you have an opportunity to get an original and unique piece that has been
featured on many publications since he first put this image of a couple in
embrace on the streets.
He tells us that he’s travelled many times to South America
and has made friends with folks in indigenous communities. “Many of these are
now suffering due to the pandemic, and we hear little about this in our part of
the world. Hospitals have been collapsed for months, some are dying in the
streets, the government restrictions and economic fall make it impossible for
many people who live day-by-day to get what they need.”
100 % of this sale is going to a goo friend of his who has studied with and
lived with different indigenous families for a decade, he says. “The indigenous
people are strong and their ancestors have survived similar things in the past
on their own, but this time I, like many others, would like to reach out a
helping hand to try to do some good.”
The Lovers AP
Dirty test print
88 x 62 cm
34,6 x 24,4 In
300 gsm paper
5% art tax included
Signed and numbered
DON’T FORGET TO CLICK ON THE LINK BELOW TO LEARN MORE ABOUT THE PROJECT AND TO PLACE YOUR BID:
Barcelona, Spain has begun
the process of re-opening the city from the confines of Covid-19. Lluis Olive,
a frequent BSA collaborator tells us that phase I of re-opening includes bars
and restaurants but only at 50% of their capacity. Stores under 400 square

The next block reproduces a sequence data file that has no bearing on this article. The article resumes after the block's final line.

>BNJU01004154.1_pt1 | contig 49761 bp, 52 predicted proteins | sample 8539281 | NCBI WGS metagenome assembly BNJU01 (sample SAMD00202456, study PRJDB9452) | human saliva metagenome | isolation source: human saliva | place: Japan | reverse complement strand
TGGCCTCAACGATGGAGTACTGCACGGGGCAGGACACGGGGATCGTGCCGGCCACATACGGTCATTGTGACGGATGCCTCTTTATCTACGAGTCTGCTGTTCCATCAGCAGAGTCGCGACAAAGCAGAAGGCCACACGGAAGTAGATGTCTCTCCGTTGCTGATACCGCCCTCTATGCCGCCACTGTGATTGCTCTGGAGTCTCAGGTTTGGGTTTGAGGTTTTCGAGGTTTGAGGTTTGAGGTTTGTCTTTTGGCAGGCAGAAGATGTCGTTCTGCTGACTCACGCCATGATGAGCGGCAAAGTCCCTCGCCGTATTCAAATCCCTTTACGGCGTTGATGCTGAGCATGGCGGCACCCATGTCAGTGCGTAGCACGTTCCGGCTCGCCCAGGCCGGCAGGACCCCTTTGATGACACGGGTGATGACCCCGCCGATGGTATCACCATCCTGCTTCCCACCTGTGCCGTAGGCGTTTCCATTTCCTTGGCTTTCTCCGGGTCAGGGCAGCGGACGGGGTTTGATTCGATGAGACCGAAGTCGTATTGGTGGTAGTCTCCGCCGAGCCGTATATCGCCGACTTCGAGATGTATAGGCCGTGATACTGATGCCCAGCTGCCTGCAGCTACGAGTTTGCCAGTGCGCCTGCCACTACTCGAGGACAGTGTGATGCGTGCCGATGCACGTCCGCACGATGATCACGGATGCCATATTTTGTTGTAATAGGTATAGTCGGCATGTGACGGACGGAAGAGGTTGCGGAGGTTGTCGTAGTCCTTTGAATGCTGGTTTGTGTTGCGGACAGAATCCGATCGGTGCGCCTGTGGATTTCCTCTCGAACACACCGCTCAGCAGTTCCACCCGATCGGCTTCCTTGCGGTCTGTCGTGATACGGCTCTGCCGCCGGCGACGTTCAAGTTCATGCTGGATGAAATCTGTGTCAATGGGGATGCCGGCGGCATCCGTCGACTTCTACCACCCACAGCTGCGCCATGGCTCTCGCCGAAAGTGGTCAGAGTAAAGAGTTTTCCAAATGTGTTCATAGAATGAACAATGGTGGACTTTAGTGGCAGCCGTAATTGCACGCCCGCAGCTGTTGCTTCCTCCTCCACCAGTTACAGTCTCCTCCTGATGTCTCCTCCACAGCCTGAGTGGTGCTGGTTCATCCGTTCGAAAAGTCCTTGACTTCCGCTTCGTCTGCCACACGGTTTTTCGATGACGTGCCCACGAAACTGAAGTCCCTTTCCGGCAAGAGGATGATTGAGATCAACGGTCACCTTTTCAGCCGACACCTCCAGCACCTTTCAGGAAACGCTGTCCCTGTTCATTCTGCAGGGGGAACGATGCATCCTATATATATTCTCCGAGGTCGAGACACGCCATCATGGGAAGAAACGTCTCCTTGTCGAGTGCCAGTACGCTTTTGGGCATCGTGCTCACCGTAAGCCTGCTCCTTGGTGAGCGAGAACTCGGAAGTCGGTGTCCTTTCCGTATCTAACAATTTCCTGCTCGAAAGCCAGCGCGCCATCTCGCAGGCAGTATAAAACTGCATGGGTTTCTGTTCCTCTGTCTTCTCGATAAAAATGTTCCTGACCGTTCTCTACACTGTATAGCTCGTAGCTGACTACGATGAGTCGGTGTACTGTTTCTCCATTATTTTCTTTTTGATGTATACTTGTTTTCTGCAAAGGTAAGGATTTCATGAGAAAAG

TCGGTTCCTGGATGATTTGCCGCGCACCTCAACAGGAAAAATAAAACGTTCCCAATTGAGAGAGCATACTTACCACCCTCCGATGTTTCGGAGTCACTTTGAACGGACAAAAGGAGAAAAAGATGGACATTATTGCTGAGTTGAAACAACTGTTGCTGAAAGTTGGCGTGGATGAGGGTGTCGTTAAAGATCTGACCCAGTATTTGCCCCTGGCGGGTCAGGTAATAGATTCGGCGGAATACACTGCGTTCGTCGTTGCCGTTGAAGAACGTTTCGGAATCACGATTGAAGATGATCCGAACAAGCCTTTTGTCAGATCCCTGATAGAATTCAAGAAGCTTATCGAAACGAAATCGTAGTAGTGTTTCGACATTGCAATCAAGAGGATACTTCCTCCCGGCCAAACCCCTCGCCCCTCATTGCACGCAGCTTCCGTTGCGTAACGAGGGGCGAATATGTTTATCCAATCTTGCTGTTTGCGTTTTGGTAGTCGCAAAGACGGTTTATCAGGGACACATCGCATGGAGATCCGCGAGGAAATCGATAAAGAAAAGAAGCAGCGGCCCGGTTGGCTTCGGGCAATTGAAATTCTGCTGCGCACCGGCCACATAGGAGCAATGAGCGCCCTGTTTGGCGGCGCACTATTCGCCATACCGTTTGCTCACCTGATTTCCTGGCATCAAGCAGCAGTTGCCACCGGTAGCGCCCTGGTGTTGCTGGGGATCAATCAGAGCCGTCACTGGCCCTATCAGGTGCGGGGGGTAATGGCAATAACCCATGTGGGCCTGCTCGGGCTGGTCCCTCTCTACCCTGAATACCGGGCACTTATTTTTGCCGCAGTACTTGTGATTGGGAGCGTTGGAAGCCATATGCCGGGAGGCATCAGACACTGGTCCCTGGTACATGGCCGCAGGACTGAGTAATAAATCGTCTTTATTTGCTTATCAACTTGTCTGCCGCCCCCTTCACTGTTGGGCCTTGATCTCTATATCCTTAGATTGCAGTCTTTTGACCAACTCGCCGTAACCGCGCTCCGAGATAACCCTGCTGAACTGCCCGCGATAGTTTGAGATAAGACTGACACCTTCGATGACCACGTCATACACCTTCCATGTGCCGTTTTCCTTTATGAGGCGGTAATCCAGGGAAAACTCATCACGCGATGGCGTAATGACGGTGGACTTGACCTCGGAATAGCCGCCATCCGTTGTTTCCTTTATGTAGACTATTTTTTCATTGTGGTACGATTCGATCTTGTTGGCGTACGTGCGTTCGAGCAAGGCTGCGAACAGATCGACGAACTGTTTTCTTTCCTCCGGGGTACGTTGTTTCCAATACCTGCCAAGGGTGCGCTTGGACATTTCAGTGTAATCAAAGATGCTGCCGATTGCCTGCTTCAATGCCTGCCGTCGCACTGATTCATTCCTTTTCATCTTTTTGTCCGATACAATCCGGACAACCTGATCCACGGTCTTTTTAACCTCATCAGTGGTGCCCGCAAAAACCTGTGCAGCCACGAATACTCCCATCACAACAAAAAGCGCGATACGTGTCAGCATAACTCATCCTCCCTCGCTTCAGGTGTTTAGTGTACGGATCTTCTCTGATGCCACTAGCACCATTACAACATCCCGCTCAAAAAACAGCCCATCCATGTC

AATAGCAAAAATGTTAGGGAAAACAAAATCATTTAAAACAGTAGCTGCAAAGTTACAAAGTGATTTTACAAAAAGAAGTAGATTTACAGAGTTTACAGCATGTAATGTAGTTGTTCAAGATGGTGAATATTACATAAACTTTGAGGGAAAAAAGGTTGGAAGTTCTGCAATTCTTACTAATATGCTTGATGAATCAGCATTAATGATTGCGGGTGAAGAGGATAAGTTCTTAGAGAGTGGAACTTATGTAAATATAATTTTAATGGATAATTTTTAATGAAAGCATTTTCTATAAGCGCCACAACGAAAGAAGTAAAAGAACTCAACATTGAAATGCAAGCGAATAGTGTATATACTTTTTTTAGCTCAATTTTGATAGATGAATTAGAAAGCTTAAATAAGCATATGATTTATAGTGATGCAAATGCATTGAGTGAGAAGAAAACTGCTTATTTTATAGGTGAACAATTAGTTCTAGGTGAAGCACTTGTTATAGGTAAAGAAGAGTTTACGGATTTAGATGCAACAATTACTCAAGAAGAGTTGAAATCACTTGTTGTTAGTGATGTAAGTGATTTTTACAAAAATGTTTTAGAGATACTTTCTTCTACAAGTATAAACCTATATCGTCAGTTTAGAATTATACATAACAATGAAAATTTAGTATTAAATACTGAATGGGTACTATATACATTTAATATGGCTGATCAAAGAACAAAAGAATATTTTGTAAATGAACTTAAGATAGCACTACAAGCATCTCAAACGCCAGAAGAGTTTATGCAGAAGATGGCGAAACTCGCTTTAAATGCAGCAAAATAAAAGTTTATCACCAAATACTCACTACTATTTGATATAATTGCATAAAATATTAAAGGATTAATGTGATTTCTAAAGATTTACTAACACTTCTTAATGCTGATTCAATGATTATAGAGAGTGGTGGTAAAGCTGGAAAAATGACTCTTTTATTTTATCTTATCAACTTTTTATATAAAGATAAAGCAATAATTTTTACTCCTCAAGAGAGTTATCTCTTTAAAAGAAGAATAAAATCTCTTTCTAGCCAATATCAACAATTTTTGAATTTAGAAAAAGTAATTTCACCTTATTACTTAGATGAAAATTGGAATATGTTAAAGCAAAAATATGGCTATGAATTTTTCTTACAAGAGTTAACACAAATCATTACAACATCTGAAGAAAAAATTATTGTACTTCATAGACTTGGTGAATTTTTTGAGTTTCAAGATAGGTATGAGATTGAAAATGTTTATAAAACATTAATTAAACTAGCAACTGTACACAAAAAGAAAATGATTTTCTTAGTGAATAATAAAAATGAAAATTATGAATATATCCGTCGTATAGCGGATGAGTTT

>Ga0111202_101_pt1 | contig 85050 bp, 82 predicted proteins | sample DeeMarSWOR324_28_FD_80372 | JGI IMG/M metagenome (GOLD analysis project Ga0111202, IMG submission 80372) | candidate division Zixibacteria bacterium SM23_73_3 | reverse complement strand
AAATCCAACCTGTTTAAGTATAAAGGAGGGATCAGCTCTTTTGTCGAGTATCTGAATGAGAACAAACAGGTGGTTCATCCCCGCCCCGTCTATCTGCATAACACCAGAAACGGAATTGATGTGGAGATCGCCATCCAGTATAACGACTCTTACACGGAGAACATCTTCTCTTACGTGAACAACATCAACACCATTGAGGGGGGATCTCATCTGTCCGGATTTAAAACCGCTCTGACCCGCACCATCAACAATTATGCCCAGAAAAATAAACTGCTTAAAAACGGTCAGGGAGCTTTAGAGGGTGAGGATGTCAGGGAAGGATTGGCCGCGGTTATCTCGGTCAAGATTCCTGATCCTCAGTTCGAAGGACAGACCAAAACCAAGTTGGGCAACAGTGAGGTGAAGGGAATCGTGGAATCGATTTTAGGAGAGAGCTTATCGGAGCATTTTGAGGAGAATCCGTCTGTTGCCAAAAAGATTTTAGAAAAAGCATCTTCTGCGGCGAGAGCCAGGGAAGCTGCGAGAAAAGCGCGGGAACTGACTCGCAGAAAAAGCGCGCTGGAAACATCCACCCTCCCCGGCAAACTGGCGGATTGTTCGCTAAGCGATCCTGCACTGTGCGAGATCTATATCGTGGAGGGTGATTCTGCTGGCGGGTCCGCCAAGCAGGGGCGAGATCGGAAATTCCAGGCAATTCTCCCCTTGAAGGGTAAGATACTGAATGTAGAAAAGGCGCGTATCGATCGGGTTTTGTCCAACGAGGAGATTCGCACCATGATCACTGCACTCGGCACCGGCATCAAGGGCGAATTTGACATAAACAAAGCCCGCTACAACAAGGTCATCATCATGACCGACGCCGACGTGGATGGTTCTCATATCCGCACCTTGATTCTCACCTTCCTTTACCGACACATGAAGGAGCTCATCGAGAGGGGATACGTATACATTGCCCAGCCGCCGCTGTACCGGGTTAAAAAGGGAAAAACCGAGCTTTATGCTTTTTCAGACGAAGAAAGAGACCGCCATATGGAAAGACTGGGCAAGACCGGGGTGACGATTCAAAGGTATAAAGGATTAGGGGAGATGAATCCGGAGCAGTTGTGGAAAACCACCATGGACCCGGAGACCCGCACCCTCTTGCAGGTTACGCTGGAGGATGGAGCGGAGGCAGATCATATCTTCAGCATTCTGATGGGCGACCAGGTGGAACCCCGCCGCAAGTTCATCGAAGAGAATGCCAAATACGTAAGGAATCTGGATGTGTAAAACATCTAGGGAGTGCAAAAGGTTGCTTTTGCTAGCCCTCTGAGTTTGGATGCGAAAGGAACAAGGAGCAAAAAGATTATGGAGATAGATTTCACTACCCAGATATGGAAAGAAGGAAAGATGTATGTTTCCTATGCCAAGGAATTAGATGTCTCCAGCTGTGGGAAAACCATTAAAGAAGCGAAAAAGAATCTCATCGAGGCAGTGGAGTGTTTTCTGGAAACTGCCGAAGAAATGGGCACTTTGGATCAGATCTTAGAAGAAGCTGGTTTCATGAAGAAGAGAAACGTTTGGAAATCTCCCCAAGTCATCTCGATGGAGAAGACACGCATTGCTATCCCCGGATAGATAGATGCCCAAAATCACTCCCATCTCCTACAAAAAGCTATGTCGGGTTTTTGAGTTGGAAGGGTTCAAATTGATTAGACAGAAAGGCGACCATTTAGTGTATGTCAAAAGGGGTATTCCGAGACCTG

meters are also allowed to re-open. Groups up to 15 individuals are permitted
to gather in public as well. For him this is a welcome relief for much needed
And what does a street art
fan and photographer do when you let him outside after weeks stuck in his home?
That’s right, he captures the voice of the artists in the public sphere.
Here Mr. Olive shares a few
shots on the streets of Barcelona – artists’ view on the pandemic.
The street and its art is a reflection of the society that
it is part of, and right now in New York many in our communities are mourning
the loss of family, friends, leaders, and followers.
Because of the circumstances of the illness, many people
could not see their loved ones while they were in the hospital, could not bid
them goodbye in the way they would have wanted, worry about what their last
days had been like.
No matter the station, the loss of someone can have an
impact on you. One street artist has created a new campaign honoring those who
have left us called “Forget Me Not”.
“For those parts of our community whom we can not
properly mourn, a small tribute asking that we honor the overlooked. Reminding
us of our fellowship,” the artist says.
For more please see @forgetmenot.nyc on Instagram.
While New York has always been a melting pot of cultures and languages and people from all over the world, it’s also a fundamental responsibility to also keep our eyes and ears on the folks who are “born and bred” here as they say.
They hold a deeper sense of the DNA of an ever-evolving city and its history, its true nature; the lowdown of what it means to be from this place.